Derek Falvey walked into the Twins' dining room in Fort Myers, Fla., last week, and noticed something foreign, yet eerily familiar on the television: a Cleveland Indians game.

"I found myself watching and thinking how strange it was — wow, I haven't watched Corey Kluber pitch all spring," said the Twins' new chief baseball officer, who spent most of the past decade in Cleveland's front office. "I've done it so many times before, so many years. I hadn't given [the Indians] much thought. And there he was, same as ever."

The vignette, even two time zones away in Arizona, sort of sums up the Indians' prospects for 2017: Kluber is still pitching, so Cleveland figures to be the same as ever. They're runaway favorites to repeat as AL Central champions, in other words.

"When you play Game 7 of the World Series, retain most of your team and add an impact righthanded bat, it's probably fair to say they have a good chance to win again," Falvey said somewhat grudgingly. "They have assembled a really nice roster."

That impact bat he mentioned is Edwin Encarnacion, a mid-lineup slugger who produced 42 homers and 127 RBI last year in Toronto — numbers that no Indians hitter since Manny Ramirez in 1999 has equaled. But the free-agent first baseman isn't the only addition that the defending AL champions have made. Boone Logan adds lefthanded depth to a bullpen that was second-best in the AL last season. Andrew Miller, a trade-deadline acquisition, will be around to snuff rallies for a full season. Austin Jackson should replace much of the outfield defense and some of the stolen bases lost when Rajai Davis left.

And Michael Brantley, the Indians' best hitter until a shoulder injury late in 2015 kept him sidelined for all but 11 games in 2016, could be back to further energize the Indians' most potent offense in a decade.

"The addition of Encarnacion is great, but losing Mike Napoli is a bit of a hit for them, in terms of what he meant to the team in the clubhouse as well as on the field," Falvey said of the cleanup hitter, who signed with Texas. "But they added a lot of additional value coming back in Encarnacion and Brantley coming back offensively, so I'm sure they feel they can absorb that loss. And then their pitching continues to be basically intact, and even augmented. So they're going to be really good."

Oh yeah, that pitching — Falvey's specialty as the Indians' assistant general manager. It starts with Kluber, who owns a Cy Young Award and finished third in the voting last year. Miller has proved to be the most versatile reliever in the game today, with a late-breaking slider that can render him unhittable. The staff also includes Carlos Carrasco and Danny Salazar, young righthanders who give the Indians the best starting rotation in the division.

And Falvey names another factor, often underrated, for Cleveland's ascension: the defense.

"In 2015, we began to make defense more of a focus, because we saw that as a meaningful opportunity to enhance the team, and it really played out that way," Falvey said. "Francisco Lindor matriculated into the big leagues, which solidified the shortstop position. Jose Ramirez got to move to a better position for him defensively [at third base]. Lonnie Chisenhall went to right field, which was a better fit for him than third base. And with the pitching staff as the core, that defense really helped all the pieces fall into place."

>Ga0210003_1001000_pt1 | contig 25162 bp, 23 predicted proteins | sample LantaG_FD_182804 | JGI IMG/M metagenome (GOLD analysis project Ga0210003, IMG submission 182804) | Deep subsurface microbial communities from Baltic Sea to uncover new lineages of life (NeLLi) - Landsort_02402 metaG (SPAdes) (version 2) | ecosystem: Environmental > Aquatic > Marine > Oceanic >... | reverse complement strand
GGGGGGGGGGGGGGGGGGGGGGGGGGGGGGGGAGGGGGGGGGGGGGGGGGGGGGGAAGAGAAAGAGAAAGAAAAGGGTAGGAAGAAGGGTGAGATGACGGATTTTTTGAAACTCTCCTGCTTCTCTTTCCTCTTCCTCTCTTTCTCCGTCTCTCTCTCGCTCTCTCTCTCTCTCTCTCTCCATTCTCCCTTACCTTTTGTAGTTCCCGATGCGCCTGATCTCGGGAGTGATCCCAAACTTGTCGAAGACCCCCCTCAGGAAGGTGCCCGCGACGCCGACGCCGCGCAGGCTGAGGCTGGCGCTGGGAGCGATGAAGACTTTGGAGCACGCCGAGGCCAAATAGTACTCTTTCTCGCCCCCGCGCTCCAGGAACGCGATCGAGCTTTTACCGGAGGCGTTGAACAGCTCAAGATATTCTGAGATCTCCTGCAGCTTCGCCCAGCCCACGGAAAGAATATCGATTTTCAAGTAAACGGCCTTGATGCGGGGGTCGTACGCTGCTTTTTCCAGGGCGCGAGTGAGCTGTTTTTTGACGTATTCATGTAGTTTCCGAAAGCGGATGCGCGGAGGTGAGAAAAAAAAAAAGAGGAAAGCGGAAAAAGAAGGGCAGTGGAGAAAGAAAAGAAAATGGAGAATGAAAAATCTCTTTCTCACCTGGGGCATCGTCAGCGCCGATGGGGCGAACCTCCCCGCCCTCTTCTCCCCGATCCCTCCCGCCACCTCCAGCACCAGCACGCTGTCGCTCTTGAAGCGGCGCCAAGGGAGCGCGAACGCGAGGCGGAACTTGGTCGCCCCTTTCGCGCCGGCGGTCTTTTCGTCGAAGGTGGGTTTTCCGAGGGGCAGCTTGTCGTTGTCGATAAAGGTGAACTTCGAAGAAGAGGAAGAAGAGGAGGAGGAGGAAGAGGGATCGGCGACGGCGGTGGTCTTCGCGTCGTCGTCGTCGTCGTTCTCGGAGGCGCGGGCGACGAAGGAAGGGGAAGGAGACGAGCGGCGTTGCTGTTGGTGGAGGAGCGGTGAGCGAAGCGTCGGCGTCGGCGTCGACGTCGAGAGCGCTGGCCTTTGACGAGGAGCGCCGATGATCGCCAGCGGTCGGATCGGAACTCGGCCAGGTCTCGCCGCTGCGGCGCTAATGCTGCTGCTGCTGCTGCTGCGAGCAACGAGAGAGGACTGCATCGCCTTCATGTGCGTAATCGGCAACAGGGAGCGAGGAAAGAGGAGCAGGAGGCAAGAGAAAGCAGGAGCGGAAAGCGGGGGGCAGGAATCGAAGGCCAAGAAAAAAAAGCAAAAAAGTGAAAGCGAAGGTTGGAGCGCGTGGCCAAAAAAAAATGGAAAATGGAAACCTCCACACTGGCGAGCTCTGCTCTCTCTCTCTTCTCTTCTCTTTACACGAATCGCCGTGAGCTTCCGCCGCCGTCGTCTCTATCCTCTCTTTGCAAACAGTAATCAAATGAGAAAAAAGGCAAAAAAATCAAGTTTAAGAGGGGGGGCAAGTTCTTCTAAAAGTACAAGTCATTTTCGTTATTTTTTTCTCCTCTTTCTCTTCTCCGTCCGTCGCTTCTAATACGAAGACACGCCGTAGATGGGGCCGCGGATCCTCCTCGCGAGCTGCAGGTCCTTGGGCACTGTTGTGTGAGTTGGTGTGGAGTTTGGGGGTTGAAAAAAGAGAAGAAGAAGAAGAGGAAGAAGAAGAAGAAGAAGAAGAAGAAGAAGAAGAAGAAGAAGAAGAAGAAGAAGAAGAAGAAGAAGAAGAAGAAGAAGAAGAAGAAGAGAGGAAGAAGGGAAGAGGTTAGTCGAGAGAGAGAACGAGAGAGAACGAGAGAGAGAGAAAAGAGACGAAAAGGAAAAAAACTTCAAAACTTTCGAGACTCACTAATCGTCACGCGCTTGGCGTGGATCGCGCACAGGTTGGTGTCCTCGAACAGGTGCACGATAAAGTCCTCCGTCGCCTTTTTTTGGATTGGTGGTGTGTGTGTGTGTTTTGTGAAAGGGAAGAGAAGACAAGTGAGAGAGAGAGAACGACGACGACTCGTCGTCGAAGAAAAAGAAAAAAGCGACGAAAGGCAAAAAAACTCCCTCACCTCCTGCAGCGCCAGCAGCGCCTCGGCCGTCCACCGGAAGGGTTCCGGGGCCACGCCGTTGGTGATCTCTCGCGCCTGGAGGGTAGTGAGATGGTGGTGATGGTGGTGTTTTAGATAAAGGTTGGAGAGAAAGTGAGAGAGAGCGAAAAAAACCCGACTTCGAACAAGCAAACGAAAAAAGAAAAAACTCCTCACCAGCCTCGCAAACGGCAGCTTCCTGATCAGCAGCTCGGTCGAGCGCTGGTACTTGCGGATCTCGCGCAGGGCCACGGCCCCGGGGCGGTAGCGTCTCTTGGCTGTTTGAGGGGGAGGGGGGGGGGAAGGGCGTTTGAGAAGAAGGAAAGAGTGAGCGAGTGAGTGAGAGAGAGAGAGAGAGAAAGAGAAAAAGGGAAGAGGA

Speaking of falling, that's what the rest of the AL Central seems to be doing, a factor that could simplify Cleveland's climb. The Indians won the division by eight games in 2016, then watched their rivals act as if rosters were frozen in place. The Tigers didn't follow through on the rumored teardown, but that means they will rely on the oldest core of key players in the majors: Miguel Cabrera, who turns 34 in April, plus Justin Verlander (34), Victor Martinez (38), Francisco Rodriguez (35) and Ian Kinsler (35 in June). And with the death of Tigers owner Mike Ilitch in February, it's unclear whether Detroit will spend to supplement the roster.

The Royals will spend the summer hearing about the impending free agency of Eric Hosmer, Mike Moustakas, Alcides Escobar and Lorenzo Cain, but the trade of closer Wade Davis and the end of Kansas City's shutdown bullpen may hurt worse. The Twins hope their young roster makes big strides, but as a 59-win season showed, there's a long climb ahead. And the White Sox are more interested in stripping their team of traceable assets, having dealt ace lefthander Chris Sale and offensive igniter Adam Eaton, in hopes of contending in two or three years.

In other words, don't expect much of a pennant race.

Injuries could derail the Indians, of course; Carrasco and Salazar both got hurt late last year and missed the postseason run. Already this year, Chisenhall and second baseman Jason Kipnis have been temporarily shelved by shoulder injuries. But Falvey is interested in seeing how they respond to a more personal injury, one that he feels, too: heartbreak. They reached the 10th inning of the seventh game of the World Series, about as agonizing a failure as a team could experience.

"I've talked to Tito [Indians manager Terry Francona] about this a bit. You really have two choices: You can keep thinking and talking about last year, or you can use it as motivation and especially a point of confidence for that team," Falvey said. "They realize, they were there. They belonged in Game 7 of the World Series, they were that good a team. And that confidence is invaluable. They don't hope they can get there, they know they can."